PARKINSONS DISEASE IN A NUTSHELL

Parkinson’s disease is a neurological disorder that causes movement problems and can progress into dementia.

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Parkinson’s disease is a degenerative disease of the central nervous system resulting from depletion of dopamine-producing cells in the brain. While the underlying cause of the disease is not clearly understood, depletion of dopamine-producing cells may be exacerbated by oxidative stress, inflammation, and mitochondrial dysfunction. Parkinson’s patients generally experience decline in motor function and eventually cognitive decline and dementia.

Parkinson’s may manifest as a primary condition or secondary to another condition, such as a brain tumor, exposure to toxins, or after a viral infection.

Existing conventional treatments do not slow or reverse the course of the disease. However, natural interventions such as coenzyme Q10 and creatine may support neuronal health and promote mitochondrial function.

What are the Risk Factors for Parkinson’s Disease?

  • Family history/genetic predisposition
  • Exposure to pesticides or other toxins like carbon monoxide
  • Brain tumor
  • Viral encephalitis
  • AIDS
  • Chronic constipation
  • Repeated blows to the head (eg, professional fighters or football players)
  • Certain medications
  • Stroke

What are the Signs and Symptoms of Parkinson’s Disease?

Note: Symptoms of Parkinson’s generally progress slowly. Tremors are often the first sign.

  • Tremors, often in the hand
  • Muscle cramping or rigidity
  • Pain throughout the body
  • Slow movements
  • Incontinence or constipation
  • Difficulty swallowing and/or controlling saliva
  • Dizziness
  • Sleepiness
  • Depression and/or anxiety
  • Hallucinations or frightening dreams
  • Cognitive decline and/or dementia

What are Conventional Medical Treatments for Parkinson’s Disease?

  • Levodopa, or L-DOPA
  • Monoamine oxidase-B inhibitors (eg, selegiline and rasagiline)
  • Catechol-O-methyltransferase inhibitors
  • Dopamine agonists
  • In extreme cases, ablative surgery or deep brain stimulation

What are Emerging Therapies for Parkinson’s Disease?

  • Amantadine, an antiviral drug, may help reduce the side effects of L-DOPA
  • Nicotine
  • Granulocyte colony-stimulating factor (G-CSF), a growth factor that promotes creation of new neurons, has shown promising results in animal models.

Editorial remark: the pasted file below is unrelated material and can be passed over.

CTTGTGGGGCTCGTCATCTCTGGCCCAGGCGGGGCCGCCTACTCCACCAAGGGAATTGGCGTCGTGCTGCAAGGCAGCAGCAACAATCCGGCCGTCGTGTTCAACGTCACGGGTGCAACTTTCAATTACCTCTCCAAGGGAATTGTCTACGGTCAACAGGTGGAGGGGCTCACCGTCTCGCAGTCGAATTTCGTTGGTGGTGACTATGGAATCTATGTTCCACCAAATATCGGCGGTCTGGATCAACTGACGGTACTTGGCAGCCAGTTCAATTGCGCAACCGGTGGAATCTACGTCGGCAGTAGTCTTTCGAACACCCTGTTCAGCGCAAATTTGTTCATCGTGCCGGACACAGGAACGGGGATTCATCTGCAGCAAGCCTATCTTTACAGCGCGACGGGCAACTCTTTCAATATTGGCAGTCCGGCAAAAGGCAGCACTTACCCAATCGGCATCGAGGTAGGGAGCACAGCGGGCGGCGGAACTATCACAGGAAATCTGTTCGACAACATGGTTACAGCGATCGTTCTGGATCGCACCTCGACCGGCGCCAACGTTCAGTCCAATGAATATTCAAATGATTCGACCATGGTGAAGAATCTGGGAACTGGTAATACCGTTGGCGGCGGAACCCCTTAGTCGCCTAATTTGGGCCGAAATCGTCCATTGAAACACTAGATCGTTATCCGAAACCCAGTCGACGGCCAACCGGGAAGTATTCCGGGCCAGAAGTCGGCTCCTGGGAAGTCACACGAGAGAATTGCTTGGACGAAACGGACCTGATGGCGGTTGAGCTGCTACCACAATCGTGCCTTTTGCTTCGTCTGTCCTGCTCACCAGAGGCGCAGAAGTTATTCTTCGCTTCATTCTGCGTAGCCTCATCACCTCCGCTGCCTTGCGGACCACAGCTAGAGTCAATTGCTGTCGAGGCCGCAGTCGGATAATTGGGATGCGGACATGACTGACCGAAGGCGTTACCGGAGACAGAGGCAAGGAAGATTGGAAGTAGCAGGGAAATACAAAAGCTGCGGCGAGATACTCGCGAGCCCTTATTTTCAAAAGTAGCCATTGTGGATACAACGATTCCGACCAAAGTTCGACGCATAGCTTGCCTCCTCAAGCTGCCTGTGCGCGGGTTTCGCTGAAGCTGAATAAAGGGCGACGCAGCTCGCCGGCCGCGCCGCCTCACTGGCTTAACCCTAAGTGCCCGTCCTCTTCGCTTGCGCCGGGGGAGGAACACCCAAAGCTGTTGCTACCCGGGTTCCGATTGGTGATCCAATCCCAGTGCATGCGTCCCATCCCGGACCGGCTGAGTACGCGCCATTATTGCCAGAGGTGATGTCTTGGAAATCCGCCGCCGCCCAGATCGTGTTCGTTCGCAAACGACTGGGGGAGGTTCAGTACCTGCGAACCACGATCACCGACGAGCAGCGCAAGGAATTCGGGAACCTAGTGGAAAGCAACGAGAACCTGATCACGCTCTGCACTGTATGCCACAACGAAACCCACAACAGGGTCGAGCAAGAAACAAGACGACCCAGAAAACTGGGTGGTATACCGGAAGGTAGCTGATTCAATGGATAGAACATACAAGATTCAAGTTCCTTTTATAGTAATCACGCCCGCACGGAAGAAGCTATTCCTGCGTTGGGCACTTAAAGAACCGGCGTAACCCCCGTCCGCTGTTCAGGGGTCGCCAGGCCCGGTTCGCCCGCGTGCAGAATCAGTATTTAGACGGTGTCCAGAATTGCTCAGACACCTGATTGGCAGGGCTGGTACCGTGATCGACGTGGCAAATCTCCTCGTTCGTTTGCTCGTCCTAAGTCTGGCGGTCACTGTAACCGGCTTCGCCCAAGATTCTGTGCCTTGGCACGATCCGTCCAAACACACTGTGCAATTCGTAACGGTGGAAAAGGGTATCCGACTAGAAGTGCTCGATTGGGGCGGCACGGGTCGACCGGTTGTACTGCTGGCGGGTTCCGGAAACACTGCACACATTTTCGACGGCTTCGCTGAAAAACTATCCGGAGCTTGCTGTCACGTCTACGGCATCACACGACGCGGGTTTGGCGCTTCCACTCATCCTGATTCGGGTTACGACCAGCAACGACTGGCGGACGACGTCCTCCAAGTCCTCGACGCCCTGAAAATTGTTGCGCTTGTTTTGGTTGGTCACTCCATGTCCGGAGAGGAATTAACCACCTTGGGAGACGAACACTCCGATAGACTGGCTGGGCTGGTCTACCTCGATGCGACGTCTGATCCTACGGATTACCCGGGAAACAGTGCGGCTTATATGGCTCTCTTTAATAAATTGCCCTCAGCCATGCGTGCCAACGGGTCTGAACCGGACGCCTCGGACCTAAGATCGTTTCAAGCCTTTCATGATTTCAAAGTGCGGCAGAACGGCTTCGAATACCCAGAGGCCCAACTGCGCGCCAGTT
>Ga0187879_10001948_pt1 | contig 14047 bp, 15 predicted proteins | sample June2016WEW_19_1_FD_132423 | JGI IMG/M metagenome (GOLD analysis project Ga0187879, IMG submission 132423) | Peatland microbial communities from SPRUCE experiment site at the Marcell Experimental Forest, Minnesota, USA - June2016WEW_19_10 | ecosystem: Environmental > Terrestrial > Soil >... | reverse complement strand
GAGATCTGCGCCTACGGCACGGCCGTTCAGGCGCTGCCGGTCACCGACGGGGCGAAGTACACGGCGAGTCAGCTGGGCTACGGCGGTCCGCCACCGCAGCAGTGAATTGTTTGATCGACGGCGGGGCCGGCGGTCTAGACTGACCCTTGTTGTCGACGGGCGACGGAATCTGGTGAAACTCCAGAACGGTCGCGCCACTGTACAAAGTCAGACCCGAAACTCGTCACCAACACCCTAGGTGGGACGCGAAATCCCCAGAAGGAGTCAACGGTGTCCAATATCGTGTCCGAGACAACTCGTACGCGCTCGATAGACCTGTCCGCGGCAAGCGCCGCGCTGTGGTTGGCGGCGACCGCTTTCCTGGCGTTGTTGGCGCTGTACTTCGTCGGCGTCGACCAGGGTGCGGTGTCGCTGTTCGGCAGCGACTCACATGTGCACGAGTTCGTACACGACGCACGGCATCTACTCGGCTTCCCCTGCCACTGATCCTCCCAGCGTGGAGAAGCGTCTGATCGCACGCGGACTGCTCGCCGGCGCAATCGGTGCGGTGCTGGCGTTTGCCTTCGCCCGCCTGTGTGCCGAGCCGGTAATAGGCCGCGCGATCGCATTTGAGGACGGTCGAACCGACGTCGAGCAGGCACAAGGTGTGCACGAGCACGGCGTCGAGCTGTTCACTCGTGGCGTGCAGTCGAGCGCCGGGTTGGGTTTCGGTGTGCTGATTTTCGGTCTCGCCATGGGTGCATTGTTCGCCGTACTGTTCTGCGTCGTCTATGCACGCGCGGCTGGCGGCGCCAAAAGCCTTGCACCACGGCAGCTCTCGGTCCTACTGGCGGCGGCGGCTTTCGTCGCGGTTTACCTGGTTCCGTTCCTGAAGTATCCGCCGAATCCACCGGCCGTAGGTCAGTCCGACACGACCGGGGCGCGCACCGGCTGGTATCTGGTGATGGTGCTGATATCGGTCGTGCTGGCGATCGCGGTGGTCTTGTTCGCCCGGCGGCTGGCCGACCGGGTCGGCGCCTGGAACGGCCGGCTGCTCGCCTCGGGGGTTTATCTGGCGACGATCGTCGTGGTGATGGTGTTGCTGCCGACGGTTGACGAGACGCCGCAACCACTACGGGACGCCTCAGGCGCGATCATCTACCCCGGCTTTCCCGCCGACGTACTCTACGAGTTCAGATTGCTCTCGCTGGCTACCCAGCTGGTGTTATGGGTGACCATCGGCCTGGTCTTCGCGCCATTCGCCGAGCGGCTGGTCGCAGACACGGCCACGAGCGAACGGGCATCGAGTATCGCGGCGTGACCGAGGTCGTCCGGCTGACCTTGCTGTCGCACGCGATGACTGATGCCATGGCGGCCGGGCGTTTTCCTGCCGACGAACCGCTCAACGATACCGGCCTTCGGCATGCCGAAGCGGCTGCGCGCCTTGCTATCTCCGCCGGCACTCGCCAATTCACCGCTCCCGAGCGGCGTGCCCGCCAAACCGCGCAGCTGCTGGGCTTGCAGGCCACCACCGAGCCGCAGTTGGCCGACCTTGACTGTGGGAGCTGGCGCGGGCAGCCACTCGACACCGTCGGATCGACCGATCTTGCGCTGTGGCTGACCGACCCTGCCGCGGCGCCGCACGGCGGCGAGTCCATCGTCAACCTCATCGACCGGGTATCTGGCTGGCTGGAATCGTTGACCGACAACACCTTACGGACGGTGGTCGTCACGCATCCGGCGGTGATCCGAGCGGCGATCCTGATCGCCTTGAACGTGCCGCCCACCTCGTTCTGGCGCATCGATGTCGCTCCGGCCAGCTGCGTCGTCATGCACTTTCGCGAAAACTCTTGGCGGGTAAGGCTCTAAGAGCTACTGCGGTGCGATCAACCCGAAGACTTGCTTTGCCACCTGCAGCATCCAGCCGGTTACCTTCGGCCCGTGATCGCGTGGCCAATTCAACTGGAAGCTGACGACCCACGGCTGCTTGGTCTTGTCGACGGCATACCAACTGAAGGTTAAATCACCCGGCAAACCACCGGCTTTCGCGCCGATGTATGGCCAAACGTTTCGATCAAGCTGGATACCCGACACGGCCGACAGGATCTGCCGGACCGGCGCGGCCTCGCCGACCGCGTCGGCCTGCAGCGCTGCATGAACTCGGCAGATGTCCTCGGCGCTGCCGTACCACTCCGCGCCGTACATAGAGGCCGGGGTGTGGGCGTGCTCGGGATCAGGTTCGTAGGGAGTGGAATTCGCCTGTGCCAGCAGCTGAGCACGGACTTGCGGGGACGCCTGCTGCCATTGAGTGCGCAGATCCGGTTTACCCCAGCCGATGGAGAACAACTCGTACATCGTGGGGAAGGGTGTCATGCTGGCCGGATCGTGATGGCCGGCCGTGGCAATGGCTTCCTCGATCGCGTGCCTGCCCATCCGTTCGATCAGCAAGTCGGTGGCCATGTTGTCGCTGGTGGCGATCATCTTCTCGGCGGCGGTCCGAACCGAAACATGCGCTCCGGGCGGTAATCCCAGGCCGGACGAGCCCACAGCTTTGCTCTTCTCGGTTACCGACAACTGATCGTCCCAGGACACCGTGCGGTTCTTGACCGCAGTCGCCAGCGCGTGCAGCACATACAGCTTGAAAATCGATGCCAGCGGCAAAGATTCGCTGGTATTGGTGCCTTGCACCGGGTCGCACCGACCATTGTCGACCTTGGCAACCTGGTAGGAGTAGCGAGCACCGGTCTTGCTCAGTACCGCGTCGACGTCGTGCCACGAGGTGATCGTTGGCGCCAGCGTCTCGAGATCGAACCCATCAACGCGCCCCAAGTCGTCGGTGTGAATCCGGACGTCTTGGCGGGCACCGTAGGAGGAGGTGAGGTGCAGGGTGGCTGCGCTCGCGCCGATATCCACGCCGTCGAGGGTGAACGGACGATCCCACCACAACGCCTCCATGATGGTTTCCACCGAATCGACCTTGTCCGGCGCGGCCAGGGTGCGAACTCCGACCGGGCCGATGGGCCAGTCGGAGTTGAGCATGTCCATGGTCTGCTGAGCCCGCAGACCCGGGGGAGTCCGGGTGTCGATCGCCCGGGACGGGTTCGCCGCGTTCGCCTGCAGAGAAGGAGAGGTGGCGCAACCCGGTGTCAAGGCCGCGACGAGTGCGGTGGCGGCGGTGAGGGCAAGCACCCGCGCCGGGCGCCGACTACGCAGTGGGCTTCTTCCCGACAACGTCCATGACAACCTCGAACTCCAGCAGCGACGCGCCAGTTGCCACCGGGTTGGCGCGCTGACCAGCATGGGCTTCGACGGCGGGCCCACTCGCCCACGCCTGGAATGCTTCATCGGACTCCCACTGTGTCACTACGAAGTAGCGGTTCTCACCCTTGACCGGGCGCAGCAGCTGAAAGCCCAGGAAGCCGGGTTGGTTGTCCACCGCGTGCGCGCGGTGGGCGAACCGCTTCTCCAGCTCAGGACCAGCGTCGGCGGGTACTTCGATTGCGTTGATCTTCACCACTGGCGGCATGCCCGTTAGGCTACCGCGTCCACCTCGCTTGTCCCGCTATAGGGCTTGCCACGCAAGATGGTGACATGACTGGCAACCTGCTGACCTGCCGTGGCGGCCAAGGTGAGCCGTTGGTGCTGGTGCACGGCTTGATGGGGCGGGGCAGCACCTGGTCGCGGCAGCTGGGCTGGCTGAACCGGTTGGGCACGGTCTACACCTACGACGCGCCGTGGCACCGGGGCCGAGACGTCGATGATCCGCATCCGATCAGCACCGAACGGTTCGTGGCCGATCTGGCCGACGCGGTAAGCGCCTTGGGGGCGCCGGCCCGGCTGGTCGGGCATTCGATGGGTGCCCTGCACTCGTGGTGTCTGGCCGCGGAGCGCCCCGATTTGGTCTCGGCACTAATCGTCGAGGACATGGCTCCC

• Stem cell replacement therapy
  • Cognitive-behavioral therapy

What Dietary and Lifestyle Changes Can Be Beneficial for Parkinson’s Disease?

  • Physical therapy and exercise
  • For patients on L-DOPA, protein meal distribution may be recommended (ie, eating dietary protein separate from dosing with L-DOPA)

What Natural Interventions May Be Beneficial for Parkinson’s Disease?

  • Coenzyme Q10 (CoQ10). Patients with Parkinson’s appear to be deficient in CoQ10. Supplementation may slow the progressive deterioration of function in Parkinson’s disease (Shults 2002) and have a neuroprotective effect.
  • Creatine. Creatine deficiency is associated with neurological damage. Some studies indicate supplementation may slow disease progression.
  • Omega-3 fatty acids. Levels of omega-3 fatty acids in nerve cell membranes decrease with age, oxidative stress, and in neurodegenerative disorders such as Parkinson’s disease. Supplementation may favorably modify brain function and protect brain health.
  • Coffee. Coffee consumption is linked to a reduced risk of developing Parkinson’s disease. Coffee extracts have been shown to act via mechanisms similar to some pharmaceutical Parkinson’s therapies.
  • Nicotinamide riboside. Decline in NAD+, a cofactor critical for regulating cellular energy balance, is associated with Parkinson’s disease. Administering nicotinamide riboside, an NAD+ precursor, may offer benefits in Parkinson’s patients.
  • B vitamins. B vitamins (eg, folate, B12, B6, etc.) lower homocysteine levels. Many studies have shown B vitamins to have beneficial effects in Parkinson’s patients, and supplementation may be recommended in patients taking L-DOPA.
  • Vitamin D. Parkinson’s patients tend to have lower serum vitamin D levels than those without the disease. Several studies have shown that higher levels of vitamin D protect against the onset of Parkinson’s disease symptoms.
  • Other natural interventions that may benefit Parkinson’s patients include carnitinegreen tearesveratrolwild green oat extractpyrroloquinoline quinone (PQQ), and others.

Dr. James Parkinson first described the motor system disorder known today as Parkinson’s disease in an 1817 paper entitled “An Essay on the Shaking Palsy.”

In his report, Dr. Parkinson described several characteristic traits, including an abnormal posture and gait, and partial paralysis with muscle weakness; he also described the progression of the disease. The contribution of more clearly defining the condition, theretofore known as paralysis agitans, led to the adoption of Dr. Parkinson’s last name as the moniker that remains with us today.

Since 1817, medical advancements have helped us establish a much greater understanding of Parkinson’s disease. Today, clustered symptoms like tremor at rest, stiffness, slowed movement, and postural instability are classified, based upon their cause, into different categories.

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